The EGalim Law of 30 October 2018 authorized the government to legislate by way of ordinance before 1 March 2019 to raise by 10% the resale below cost threshold for foodstuffs and products intended for pet feed, resold as is to the consumer, for a period of two years. According to Article 2 of the ordinance, “the actual purchase price […] shall be multiplied by a factor of 1.10 for foodstuffs and products intended for pets resold ‘as is’ to the consumer”. This increase is limited to food products and products intended for use in pet food. It is intended to ensure better negotiating terms for suppliers, so as to ease the pressure on their own suppliers’ prices. The effective date of the new resale below cost threshold was set at 1 February 2019 by Decree No 2018-1304 of 28 December 2018.

Seven exceptions to the prohibition have been laid down by the legislator. This list is exhaustive:

– alignment exception, which allows the distributor of food products marketed in a store with a sales area of less than 300 square meters and non-food products marketed in a store with a sales area of less than 1,000 square meters, to align its resale price with the price legally charged for the same products by another trader in the same area of activity;

– seasonal products – the products must be “markedly” seasonal. Resale below cost can only occur at the end of the sales season or in the interval between two sales seasons;

– resale below cost of products that no longer meet the general demand due to changes in fashion or the emergence of technical improvements;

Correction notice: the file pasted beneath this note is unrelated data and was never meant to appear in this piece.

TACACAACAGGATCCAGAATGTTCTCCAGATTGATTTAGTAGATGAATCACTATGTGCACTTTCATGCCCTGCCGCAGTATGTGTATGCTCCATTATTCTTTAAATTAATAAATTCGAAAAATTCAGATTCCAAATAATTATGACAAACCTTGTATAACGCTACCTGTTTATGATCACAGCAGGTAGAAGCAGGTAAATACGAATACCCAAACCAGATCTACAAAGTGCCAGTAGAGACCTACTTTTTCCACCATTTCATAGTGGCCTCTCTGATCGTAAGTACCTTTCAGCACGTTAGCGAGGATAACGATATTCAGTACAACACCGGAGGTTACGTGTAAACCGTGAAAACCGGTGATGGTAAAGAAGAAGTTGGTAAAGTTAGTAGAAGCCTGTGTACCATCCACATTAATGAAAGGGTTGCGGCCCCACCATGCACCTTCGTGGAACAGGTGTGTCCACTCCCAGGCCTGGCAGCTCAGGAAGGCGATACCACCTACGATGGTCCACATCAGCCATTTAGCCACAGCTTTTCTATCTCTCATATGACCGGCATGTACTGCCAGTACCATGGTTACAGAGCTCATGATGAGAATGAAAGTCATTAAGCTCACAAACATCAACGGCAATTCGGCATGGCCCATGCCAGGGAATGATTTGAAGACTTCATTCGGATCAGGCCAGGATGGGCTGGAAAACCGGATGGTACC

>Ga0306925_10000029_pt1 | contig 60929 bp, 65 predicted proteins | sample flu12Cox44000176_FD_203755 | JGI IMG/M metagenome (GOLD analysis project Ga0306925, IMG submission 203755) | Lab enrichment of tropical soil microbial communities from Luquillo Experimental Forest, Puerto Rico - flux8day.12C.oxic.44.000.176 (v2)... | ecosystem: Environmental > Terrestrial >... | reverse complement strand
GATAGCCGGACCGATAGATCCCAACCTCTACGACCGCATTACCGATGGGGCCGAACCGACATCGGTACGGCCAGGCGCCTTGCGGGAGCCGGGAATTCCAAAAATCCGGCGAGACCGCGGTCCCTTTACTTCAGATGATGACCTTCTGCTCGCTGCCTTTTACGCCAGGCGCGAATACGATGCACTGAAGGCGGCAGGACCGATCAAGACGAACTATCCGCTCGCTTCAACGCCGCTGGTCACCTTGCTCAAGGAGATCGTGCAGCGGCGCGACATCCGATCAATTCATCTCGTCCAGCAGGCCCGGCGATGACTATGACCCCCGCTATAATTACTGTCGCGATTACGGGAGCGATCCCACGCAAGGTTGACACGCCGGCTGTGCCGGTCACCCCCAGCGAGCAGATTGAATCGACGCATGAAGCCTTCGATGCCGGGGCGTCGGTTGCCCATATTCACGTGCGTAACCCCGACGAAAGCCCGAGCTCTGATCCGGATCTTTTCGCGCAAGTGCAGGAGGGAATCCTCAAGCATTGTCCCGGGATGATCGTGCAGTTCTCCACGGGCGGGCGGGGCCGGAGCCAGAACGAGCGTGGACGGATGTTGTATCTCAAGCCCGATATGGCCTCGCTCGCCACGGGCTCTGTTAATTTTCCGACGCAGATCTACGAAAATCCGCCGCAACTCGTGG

– resale below cost of products with identical characteristics, where products have been re-supplied at a lower price, the actual purchase price being then replaced by the price resulting from the new purchase invoice;

– voluntary or forced sales in cases of discontinuation or change of a commercial activity;

– resale below cost of perishable products in danger of rapid deterioration, provided that the reduced price offer is not the subject of any advertising or publicity outside the point of sale;

– resale below cost of discounted products as referred in Article L. 310-3 of the Commercial Code.

Both resale below cost and the announcement of such sales are sanctioned. Individuals may be fined up to EUR 75,000 or half the advertising expenses, if applicable; the examining magistrate or the court hearing the case may order the cessation of the advertisement, either at the request of the Public Prosecutor’s Office or ex officio. In addition, the person accused of resale below cost may have to face publication and posting of the decision against it. Companies can be fined a maximum fine of five times that provided for physical persons under Article 131-38 of the Criminal Code. They may also be required to halt the advertising campaign and/or publicize the ruling finding them guilty (Article L. 442-5, III). Resale below cost may also be subject to the settlement procedure provided for in Articles L. 470-4-1 and R. 470-5 et seq. of the Commercial Code. Finally, the criminal liability of resale below cost does not preclude the bringing of an action for unfair competition, since it is a means of eliminating competitors from the market and constitutes a culpable violation of a legal requirement.